According to the contract you signed when you bought the car, you should surrender it any time you are in default. Sooo, what difference does a day, a few days or a month make? The UCC in every state says the lender can demand the debtor make the collateral available to be picked up after default. Hahahaa , never happens. ANSWER?? TODAY.
You don't. You voluntarily surrender the vehicle to the lender, or at least offer the ooprtunity for the lender to secure it. If the lender declines, you get this in writing and ask the lender to surrender the title to you. On the outside chance this occurs, you take the title to the DMV and change the title.
Take your hands out of the situation and let your attorney handle it.
The lender has to get the STAY lifted before they can repo.
NOT unless the LENDER agrees before you do IN WRITING.
If your Statement of Intention (in a chapter 7) says you intend to surrender the vehicle, you should offer the keys or the vehicle with the keys to the lender or tell the lender when and where to pick the vehicle up. You may want to send a certified return receipt letter to the lender with this same information. Your state laws may give the creditor a definite period of time to respond or the claim will be deemed abandoned. Consult your bankruptcy lawyer.
In a Chapter 13 Bankruptcy who gets paid last? Creditors, Trustee, their attorney or their lender? ALL ADMINISTRATIVE COSTS - TRUSTEE, ATTORNEY ARE PAID FIRST - BEFORE ANYTHING ELSE. The others sort of depend...a lender is a creditor...if a secured lender...probably before any other.
The simple answer is no. If you are current on your car note, then this is not the issue that lead to the bankruptcy. That you are paying it current may have contributed to your financial situation, but on the surface it is not a reason to surrender the vehicle. Either do not list it or reaffirm it with the lender.
Yes, this debt should have been marked as a bankruptcy by the original creditor. It cannot be changed from a bankruptcy to a discharge unless the bankruptcy did not go through.
Yes, your obligation under the promissory note will be discharged, however, the security interest will remain. This means the lender can still foreclose on the property if payments are not made. If you plan to surrender the property to the lender, then this isn't an issue.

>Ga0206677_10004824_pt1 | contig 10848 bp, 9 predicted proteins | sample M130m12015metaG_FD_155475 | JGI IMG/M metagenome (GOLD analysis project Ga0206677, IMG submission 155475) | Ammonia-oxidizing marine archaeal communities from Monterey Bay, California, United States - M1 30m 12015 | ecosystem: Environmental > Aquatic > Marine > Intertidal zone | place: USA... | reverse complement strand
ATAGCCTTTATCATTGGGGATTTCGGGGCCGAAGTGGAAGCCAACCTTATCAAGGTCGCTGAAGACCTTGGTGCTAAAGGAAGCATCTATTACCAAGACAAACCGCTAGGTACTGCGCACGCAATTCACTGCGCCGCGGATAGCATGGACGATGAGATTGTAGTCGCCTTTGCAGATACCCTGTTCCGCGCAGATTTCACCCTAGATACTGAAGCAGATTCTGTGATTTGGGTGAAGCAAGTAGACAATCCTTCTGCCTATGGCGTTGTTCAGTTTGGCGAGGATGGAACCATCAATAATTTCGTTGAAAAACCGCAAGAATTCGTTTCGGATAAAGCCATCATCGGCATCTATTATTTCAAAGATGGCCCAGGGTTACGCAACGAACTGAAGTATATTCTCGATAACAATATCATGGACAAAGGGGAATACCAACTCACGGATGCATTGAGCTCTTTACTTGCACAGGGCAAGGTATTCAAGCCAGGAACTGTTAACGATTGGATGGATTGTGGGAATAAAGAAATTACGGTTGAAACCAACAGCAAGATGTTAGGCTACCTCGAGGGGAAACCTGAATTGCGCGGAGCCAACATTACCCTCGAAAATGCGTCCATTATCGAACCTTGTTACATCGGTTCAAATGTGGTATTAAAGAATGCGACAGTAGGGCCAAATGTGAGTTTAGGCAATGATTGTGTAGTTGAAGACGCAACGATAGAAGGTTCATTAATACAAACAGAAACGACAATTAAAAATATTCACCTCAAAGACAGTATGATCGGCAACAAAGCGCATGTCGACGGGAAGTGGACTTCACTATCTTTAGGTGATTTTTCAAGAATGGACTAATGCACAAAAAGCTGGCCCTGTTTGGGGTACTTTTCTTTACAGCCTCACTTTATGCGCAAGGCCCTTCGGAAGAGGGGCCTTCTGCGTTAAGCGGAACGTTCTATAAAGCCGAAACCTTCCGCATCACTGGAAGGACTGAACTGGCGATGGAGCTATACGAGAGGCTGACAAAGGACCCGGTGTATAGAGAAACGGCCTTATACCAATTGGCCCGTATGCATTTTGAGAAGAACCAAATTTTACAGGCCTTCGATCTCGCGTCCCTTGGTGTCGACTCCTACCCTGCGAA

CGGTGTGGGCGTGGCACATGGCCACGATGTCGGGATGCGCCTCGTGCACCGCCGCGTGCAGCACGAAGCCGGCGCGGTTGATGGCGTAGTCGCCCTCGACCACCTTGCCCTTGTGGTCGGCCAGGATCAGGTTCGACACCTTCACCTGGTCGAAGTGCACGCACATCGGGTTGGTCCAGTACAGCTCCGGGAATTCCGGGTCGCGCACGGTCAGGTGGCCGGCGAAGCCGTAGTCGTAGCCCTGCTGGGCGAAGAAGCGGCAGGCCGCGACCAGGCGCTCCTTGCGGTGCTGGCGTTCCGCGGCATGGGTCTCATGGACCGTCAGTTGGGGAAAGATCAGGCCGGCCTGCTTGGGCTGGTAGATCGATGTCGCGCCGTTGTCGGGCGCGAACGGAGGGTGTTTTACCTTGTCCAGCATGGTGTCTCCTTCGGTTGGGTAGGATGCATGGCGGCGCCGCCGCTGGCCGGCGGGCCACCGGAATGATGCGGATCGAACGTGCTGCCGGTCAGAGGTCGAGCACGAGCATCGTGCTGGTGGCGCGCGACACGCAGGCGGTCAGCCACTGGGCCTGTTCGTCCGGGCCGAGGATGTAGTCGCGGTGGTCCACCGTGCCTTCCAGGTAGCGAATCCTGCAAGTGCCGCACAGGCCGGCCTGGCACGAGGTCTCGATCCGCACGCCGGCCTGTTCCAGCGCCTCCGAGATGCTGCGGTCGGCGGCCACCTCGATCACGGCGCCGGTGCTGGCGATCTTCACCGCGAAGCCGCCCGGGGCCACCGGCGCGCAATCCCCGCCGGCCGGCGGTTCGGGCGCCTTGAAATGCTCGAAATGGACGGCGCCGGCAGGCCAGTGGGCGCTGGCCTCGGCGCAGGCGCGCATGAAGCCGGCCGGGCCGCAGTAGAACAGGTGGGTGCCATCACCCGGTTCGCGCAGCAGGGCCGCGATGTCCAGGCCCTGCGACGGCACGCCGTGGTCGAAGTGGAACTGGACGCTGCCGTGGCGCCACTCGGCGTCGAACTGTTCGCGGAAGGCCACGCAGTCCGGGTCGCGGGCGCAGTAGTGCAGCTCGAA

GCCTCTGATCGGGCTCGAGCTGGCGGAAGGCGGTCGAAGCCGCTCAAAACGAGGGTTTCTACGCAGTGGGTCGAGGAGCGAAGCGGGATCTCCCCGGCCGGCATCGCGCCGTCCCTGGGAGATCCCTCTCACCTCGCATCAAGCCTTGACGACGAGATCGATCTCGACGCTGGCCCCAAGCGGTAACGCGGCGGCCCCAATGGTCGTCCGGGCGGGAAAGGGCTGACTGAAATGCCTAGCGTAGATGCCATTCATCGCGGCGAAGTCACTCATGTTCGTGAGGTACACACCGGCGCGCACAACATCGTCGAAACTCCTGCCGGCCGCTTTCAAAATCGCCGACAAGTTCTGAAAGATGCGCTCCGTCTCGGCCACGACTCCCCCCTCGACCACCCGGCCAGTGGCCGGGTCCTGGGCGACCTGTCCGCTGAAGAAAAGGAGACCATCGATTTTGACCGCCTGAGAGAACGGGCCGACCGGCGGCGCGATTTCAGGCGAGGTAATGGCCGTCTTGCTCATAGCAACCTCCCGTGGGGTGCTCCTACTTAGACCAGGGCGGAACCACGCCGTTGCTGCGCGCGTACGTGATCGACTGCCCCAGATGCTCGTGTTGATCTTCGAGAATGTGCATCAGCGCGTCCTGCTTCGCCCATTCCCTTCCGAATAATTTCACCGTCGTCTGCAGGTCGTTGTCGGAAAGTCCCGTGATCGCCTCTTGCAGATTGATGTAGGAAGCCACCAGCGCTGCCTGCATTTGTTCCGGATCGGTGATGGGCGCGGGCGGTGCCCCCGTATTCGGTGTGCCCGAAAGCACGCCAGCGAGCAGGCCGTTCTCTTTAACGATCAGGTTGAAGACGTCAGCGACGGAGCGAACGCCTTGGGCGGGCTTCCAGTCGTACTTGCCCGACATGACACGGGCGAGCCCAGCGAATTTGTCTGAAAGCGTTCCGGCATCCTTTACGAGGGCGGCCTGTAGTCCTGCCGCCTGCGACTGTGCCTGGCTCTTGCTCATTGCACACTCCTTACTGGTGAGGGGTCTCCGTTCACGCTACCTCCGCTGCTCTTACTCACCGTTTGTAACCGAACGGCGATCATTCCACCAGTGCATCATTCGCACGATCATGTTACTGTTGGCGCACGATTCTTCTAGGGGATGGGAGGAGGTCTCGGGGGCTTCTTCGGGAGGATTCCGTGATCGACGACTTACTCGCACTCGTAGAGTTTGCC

No. But, the vehicle will become a repossession if payments are not made.
No. If you default on your mortgage the lender will take possession of the property by foreclosure. Whether you file bankruptcy is an unrelated issue.No. If you default on your mortgage the lender will take possession of the property by foreclosure. Whether you file bankruptcy is an unrelated issue.No. If you default on your mortgage the lender will take possession of the property by foreclosure. Whether you file bankruptcy is an unrelated issue.No. If you default on your mortgage the lender will take possession of the property by foreclosure. Whether you file bankruptcy is an unrelated issue.
Unclear whether the deficiency would be filed by the lender or by the trustee of the bankruptcy estate.
The car will be repossessed, unless you surrender it. If you owe more than the car is worth, the lender will not likely want to accept a surrender unless you can pay the balance due on the loan. Your state may not allow creditors to go after loan balances if they repossess a vehicle. Consult a local bankruptcy or consumer debt attorney.
If the lender agrees, of course you can remodify, but you cannot force the lender to modify the terms.
Yes, it is called bankruptcy. Move quickly though. If the lender obtains a judgment against you before you file bankruptcy, you will still owe on the loan.
First FHA doesn't make loans...it guarantees them to the lender. Your credit history is relevant to the underwritting of the loan to the lender.
That decision is made by the lender not the bankruptcy court.
I don't believe anybody can sue if you are under bankruptcy.
If the vehicle is protected by the state or federal bankruptcy exemption, you can try to reaffirm the loan agreement with the lender. If that's not possible you will be required to surrender the vehicle and will be probably be held responsible for any deficiency and applicable fees after the car is resold.
I believe there is a process called "RE-affirm" involving you and the LENDER that must be complated. You should ask your B/K attorney for case specific advice.
No worse than the B/K. Take the SUV back to the dealer, call the Lender and tell 'em where it is.
It has to be included in a bankruptcy filing. A charge-off is a tax break for the lender. It has nothing to do with whether the debt is still owing.
I f that was the main reason for filing the c. 13, you can. Make sure the lender knows about the bankruptcy and you have a refi commitment before you move to dismiss.
If the lender is willing to reaffirm the loan with the borrower then the vehicle can be returned. A vehicle is a secured debt and is not subject to chapter 7 bankruptcy laws.
You can refinance your mortgage, even after a bankruptcy. Refinancing can even help restore your good credit in about two years! Sit down with your lender and talk about a refinancing plan.